In the past year, I’ve had a lot of trouble with locking mechanisms. I have a long history of struggling to open things, and, by all accounts, this is a trend that will persist. Once, in Berlin, I was attempting to enter a sublet 1-bedroom and so noisily and clumsily failed to open the lock that an elderly neighbor nearly rang die Polizei. The earful I received instead, delivered primarily in German with splashes of English, reiterating my idiocy, was equally terrifying.
About six months later, a mere three days after moving into a new apartment, this time in Ho Chi Minh City, I accidentally locked every other tenant out of the building, only to discover my grave error after hearing shouts from within a deep sleep and peering over the balcony (never mind that it was 5:15 PM). I tried to place some donuts in the common area with a crudely translated note in Vietnamese—so sorry I accidentally locked you all out, don’t think it will happen again!—to rectify my error, but I fear this first impression forever solidified my incompetence in the eyes of everyone in my immediate vicinity. The deadbolt on the front gate’s lock was removed the next week.
Yet my greatest source of lock-related angst comes not from a set of jingling keys, but from the online world. You see, a simple tool meant to put skeptics at ease and mitigate identity theft has, in fact, caused me a great many headaches. I’m talking, of course, about two-factor authentication, or: my greatest enemy. Two-factor authentication, sometimes referred to as MFA (multi-factor authentication), is a relatively straightforward concept. In order to gain access to something, one must present two pieces of evidence. In the pre-app days of the internet, this commonly consisted of a password and a security question (What was the name of your first pet? Tiffany, and it’s a sore subject). In other cases, it’s a simple key that is held offline for things like cryptocurrency accounts.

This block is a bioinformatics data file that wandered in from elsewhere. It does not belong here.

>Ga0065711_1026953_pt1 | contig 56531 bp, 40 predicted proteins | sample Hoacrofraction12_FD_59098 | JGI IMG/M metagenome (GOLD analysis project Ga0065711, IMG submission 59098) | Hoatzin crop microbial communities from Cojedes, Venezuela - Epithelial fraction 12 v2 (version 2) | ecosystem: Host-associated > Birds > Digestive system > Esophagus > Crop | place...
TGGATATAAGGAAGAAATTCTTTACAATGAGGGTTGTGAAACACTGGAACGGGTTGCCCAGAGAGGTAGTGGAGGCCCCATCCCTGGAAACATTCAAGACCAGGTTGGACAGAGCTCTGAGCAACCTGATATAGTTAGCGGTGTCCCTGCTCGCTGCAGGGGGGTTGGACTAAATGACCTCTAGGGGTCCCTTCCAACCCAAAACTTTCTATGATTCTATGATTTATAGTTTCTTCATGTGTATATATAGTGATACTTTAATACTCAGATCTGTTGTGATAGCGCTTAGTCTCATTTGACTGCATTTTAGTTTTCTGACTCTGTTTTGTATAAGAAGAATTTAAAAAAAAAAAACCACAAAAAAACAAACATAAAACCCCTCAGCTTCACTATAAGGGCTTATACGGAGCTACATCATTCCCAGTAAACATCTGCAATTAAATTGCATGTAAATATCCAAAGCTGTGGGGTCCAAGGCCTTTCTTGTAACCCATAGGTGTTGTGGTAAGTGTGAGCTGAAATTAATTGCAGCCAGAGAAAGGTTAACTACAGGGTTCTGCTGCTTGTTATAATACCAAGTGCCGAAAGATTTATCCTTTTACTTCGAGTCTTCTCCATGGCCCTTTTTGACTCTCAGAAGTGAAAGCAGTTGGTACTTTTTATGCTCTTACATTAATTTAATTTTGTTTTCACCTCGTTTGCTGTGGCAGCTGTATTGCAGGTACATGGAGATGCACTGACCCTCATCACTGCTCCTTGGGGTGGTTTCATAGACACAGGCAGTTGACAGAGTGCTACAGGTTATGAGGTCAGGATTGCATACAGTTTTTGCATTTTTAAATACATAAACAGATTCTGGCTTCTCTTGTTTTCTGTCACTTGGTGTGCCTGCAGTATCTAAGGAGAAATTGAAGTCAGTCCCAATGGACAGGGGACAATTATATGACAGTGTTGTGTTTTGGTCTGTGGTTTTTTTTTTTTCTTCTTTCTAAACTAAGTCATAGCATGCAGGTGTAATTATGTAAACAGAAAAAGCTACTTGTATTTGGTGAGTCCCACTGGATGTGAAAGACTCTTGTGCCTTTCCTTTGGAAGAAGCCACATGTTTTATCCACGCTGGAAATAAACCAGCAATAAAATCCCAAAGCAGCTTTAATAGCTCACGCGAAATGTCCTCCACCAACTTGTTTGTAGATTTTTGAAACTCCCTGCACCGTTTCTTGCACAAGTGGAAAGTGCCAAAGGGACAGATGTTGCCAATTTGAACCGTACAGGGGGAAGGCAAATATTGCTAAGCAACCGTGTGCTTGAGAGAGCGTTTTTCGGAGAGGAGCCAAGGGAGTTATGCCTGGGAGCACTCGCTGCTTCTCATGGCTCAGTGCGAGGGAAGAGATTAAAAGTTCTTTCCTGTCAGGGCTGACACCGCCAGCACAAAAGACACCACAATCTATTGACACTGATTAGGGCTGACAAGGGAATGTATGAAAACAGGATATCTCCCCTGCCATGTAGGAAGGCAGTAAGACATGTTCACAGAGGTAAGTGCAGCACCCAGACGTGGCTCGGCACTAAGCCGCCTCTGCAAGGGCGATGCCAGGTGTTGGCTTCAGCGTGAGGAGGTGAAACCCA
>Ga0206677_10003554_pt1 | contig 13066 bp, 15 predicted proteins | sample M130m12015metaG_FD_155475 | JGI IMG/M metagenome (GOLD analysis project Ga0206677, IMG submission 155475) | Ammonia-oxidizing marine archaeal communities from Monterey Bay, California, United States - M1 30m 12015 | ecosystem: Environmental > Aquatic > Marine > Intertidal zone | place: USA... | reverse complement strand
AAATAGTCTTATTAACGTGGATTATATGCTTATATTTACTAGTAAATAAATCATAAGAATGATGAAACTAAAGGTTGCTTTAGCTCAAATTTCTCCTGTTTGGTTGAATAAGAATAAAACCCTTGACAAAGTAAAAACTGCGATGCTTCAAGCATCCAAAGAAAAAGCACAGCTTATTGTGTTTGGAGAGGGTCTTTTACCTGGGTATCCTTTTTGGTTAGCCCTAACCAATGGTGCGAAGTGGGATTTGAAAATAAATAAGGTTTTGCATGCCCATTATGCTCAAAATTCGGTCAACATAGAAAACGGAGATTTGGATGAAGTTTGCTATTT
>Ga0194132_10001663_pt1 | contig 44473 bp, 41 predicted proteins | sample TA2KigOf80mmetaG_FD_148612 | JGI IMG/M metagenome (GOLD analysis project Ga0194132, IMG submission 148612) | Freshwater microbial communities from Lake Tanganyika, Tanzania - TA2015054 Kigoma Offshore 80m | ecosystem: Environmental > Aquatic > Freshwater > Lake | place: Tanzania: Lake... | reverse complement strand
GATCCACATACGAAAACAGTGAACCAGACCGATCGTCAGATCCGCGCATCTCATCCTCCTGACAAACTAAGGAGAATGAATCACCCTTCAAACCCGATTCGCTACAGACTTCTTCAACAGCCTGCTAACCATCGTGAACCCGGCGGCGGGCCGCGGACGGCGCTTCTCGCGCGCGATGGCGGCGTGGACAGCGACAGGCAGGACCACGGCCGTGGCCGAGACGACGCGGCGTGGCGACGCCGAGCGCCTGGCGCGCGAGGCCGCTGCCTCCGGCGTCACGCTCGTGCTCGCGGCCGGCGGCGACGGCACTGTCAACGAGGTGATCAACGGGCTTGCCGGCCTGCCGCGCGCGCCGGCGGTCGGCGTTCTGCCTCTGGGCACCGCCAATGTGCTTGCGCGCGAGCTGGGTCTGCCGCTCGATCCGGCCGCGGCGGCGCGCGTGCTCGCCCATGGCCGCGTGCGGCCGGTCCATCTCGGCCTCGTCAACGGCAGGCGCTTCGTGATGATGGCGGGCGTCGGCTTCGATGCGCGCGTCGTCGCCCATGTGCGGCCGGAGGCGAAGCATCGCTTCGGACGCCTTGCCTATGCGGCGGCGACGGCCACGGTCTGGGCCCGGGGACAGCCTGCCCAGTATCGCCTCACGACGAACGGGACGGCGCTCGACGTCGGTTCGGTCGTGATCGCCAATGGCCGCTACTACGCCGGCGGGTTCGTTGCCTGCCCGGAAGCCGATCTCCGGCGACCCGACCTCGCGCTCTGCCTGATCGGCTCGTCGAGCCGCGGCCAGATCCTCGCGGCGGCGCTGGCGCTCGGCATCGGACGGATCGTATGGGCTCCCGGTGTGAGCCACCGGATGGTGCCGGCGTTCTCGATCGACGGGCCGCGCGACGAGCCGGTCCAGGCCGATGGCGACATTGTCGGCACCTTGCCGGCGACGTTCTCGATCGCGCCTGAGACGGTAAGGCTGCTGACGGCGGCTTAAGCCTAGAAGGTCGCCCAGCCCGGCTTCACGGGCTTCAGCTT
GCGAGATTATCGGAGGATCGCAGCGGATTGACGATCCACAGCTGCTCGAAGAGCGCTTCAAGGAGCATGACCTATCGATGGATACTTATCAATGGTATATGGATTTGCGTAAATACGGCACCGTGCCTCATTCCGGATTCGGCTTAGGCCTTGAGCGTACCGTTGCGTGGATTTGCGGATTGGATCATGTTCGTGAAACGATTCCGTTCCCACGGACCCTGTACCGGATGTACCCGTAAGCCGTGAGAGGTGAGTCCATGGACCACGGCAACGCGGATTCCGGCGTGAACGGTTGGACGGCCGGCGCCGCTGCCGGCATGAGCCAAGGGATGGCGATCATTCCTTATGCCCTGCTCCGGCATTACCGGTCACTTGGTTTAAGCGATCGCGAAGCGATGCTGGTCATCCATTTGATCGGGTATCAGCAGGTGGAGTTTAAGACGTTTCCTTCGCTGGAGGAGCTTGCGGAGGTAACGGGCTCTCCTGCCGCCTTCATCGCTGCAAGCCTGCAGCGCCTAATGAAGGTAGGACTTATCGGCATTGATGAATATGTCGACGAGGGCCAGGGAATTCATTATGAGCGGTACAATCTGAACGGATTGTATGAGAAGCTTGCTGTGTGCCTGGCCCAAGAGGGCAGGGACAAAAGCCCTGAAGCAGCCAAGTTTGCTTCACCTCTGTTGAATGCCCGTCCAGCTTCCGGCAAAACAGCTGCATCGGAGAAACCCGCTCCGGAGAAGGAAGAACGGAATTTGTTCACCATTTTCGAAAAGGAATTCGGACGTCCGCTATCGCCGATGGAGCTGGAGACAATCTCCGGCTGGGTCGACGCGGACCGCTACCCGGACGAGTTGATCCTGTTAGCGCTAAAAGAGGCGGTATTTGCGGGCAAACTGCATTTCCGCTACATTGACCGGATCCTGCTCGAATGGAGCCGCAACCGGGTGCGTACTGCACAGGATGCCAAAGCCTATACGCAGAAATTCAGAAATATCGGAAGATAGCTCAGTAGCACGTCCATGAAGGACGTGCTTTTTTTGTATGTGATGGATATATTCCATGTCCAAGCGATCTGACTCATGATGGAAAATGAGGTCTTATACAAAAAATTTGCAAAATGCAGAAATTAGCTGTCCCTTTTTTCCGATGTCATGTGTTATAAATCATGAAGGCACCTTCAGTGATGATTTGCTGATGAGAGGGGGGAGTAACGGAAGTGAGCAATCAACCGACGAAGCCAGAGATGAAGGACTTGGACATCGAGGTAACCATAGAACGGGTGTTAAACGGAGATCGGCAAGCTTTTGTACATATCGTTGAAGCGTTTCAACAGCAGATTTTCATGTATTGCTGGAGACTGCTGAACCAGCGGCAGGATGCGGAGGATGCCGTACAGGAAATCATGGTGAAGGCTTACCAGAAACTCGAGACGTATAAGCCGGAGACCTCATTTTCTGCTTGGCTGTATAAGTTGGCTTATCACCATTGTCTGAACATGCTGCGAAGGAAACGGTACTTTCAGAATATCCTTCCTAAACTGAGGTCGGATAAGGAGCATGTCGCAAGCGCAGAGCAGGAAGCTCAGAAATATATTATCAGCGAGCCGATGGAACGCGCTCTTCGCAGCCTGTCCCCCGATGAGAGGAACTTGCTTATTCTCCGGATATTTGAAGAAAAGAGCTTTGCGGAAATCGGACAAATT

Today, however, two-factor authentication generally manifests itself in a different form, which is providing a cell-phone number as the form of verification for apps with sensitive information, especially as far as finance is concerned. Here’s where it gets frustrating for the transient man, though. I’ve switched phone numbers three times in the past year. In fact, the only reason I even bother getting a phone number is so I can have a sim card to get LTE data. My current setup, in Vietnam, appears such that I’m not even able to receive SMS messages. So, who cares? Well, yes, I’m personally frustrated by the hoops I need to jump through to access my Paypal account, which is linked to a German phone number. And don’t get me wrong, it’s definitely my fault for opting in to SMS verification, but it’s nearly always presented as the simplest and most immediate option to sign up for something. On a wider scale, however, I find the reliance on phone numbers by supposedly forward-thinking companies to be unwise.
In 2004, more than 90% of US households had landlines. Fast forward to 2018 and that number is a mere 41.7%. Predictably, the number of personal cell phone numbers followed a similar path—5% in 2004 to 50% in 2018. I still remember the day my family, which had a prolific history of landline use, pulled the plug some time around 2015. It was empowering. I hope that we will soon be similarly unencumbered by monthly cell phone bills, be it through better city-wide wifi networks or right-to-internet legislation.
Perhaps America is stuck in the past when it comes to texting and calling. In Germany and the rest of Europe, pretty much everyone I met was communicating via Whatsapp. Likewise, in Vietnam, every ding I hear is that of Facebook Messenger. And in China, of course, WeChat dominates much of life. In short, it seems like phone number-to-phone number communication will soon be a thing of the past.
So all of this is to say, while I wait on hold with Paypal support, that app developers should consider other means by which to protect accounts. And perhaps I should stop changing phone numbers so often in the meantime.